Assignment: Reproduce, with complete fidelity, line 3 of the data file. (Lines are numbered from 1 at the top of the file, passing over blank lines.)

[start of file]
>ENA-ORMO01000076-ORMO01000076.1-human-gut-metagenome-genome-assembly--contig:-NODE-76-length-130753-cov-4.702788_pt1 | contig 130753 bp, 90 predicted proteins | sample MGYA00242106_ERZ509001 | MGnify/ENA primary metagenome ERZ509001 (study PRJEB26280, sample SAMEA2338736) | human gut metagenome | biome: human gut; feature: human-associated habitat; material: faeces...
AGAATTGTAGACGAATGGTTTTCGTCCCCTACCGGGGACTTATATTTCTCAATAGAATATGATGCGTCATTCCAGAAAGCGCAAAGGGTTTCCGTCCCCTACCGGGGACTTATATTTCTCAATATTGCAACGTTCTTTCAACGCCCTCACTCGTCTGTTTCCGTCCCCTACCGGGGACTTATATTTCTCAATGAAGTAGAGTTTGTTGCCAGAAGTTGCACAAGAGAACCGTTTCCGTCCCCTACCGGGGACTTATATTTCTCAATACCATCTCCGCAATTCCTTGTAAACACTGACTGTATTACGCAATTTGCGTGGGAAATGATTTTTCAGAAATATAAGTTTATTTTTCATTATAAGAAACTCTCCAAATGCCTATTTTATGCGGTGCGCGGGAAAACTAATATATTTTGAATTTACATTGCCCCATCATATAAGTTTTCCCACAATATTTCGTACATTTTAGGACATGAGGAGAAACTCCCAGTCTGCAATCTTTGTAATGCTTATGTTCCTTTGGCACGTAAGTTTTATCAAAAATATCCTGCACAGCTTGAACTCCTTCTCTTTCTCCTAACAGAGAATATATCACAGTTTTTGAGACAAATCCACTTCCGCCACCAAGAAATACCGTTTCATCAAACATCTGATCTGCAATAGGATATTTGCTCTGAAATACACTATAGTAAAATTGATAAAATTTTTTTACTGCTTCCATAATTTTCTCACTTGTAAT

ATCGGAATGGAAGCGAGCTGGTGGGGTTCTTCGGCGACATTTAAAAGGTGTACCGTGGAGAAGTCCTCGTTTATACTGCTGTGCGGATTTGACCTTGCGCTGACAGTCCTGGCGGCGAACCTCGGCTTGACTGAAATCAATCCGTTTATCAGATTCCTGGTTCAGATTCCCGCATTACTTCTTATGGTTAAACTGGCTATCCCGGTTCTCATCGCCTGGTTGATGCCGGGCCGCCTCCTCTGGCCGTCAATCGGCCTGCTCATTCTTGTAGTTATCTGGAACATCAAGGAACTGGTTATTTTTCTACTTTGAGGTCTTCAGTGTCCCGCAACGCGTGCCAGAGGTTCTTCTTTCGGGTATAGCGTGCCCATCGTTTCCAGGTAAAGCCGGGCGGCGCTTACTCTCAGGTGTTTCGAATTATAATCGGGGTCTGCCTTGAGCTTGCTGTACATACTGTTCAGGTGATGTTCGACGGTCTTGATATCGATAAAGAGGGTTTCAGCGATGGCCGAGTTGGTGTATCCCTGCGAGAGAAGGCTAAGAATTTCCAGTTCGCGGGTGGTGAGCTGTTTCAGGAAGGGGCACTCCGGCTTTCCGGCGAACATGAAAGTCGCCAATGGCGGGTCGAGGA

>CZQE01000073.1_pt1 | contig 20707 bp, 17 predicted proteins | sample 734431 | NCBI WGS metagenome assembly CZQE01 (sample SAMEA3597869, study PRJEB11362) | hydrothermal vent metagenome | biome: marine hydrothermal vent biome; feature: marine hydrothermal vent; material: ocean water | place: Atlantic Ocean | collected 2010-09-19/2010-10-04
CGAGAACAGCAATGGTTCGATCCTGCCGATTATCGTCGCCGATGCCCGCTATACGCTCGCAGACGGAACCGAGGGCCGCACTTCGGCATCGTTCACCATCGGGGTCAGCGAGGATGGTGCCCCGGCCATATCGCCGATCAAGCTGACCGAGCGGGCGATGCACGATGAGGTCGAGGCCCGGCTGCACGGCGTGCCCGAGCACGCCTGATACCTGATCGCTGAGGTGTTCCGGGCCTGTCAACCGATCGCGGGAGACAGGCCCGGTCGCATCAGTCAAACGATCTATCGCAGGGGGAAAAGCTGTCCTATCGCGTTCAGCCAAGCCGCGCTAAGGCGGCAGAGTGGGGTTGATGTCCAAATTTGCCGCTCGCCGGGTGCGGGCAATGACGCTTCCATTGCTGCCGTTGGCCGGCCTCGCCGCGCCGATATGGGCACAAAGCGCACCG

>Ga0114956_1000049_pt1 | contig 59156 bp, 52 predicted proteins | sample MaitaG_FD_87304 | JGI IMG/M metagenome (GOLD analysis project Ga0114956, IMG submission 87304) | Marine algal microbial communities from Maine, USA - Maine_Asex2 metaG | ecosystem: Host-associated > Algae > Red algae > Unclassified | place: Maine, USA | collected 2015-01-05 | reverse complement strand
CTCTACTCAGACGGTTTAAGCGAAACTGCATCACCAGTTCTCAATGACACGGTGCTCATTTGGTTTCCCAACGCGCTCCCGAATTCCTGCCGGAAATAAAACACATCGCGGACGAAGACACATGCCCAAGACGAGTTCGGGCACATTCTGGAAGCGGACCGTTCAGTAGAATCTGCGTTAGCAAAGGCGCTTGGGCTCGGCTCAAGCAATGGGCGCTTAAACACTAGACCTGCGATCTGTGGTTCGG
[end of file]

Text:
ATCGGAATGGAAGCGAGCTGGTGGGGTTCTTCGGCGACATTTAAAAGGTGTACCGTGGAGAAGTCCTCGTTTATACTGCTGTGCGGATTTGACCTTGCGCTGACAGTCCTGGCGGCGAACCTCGGCTTGACTGAAATCAATCCGTTTATCAGATTCCTGGTTCAGATTCCCGCATTACTTCTTATGGTTAAACTGGCTATCCCGGTTCTCATCGCCTGGTTGATGCCGGGCCGCCTCCTCTGGCCGTCAATCGGCCTGCTCATTCTTGTAGTTATCTGGAACATCAAGGAACTGGTTATTTTTCTACTTTGAGGTCTTCAGTGTCCCGCAACGCGTGCCAGAGGTTCTTCTTTCGGGTATAGCGTGCCCATCGTTTCCAGGTAAAGCCGGGCGGCGCTTACTCTCAGGTGTTTCGAATTATAATCGGGGTCTGCCTTGAGCTTGCTGTACATACTGTTCAGGTGATGTTCGACGGTCTTGATATCGATAAAGAGGGTTTCAGCGATGGCCGAGTTGGTGTATCCCTGCGAGAGAAGGCTAAGAATTTCCAGTTCGCGGGTGGTGAGCTGTTTCAGGAAGGGGCACTCCGGCTTTCCGGCGAACATGAAAGTCGCCAATGGCGGGTCGAGGA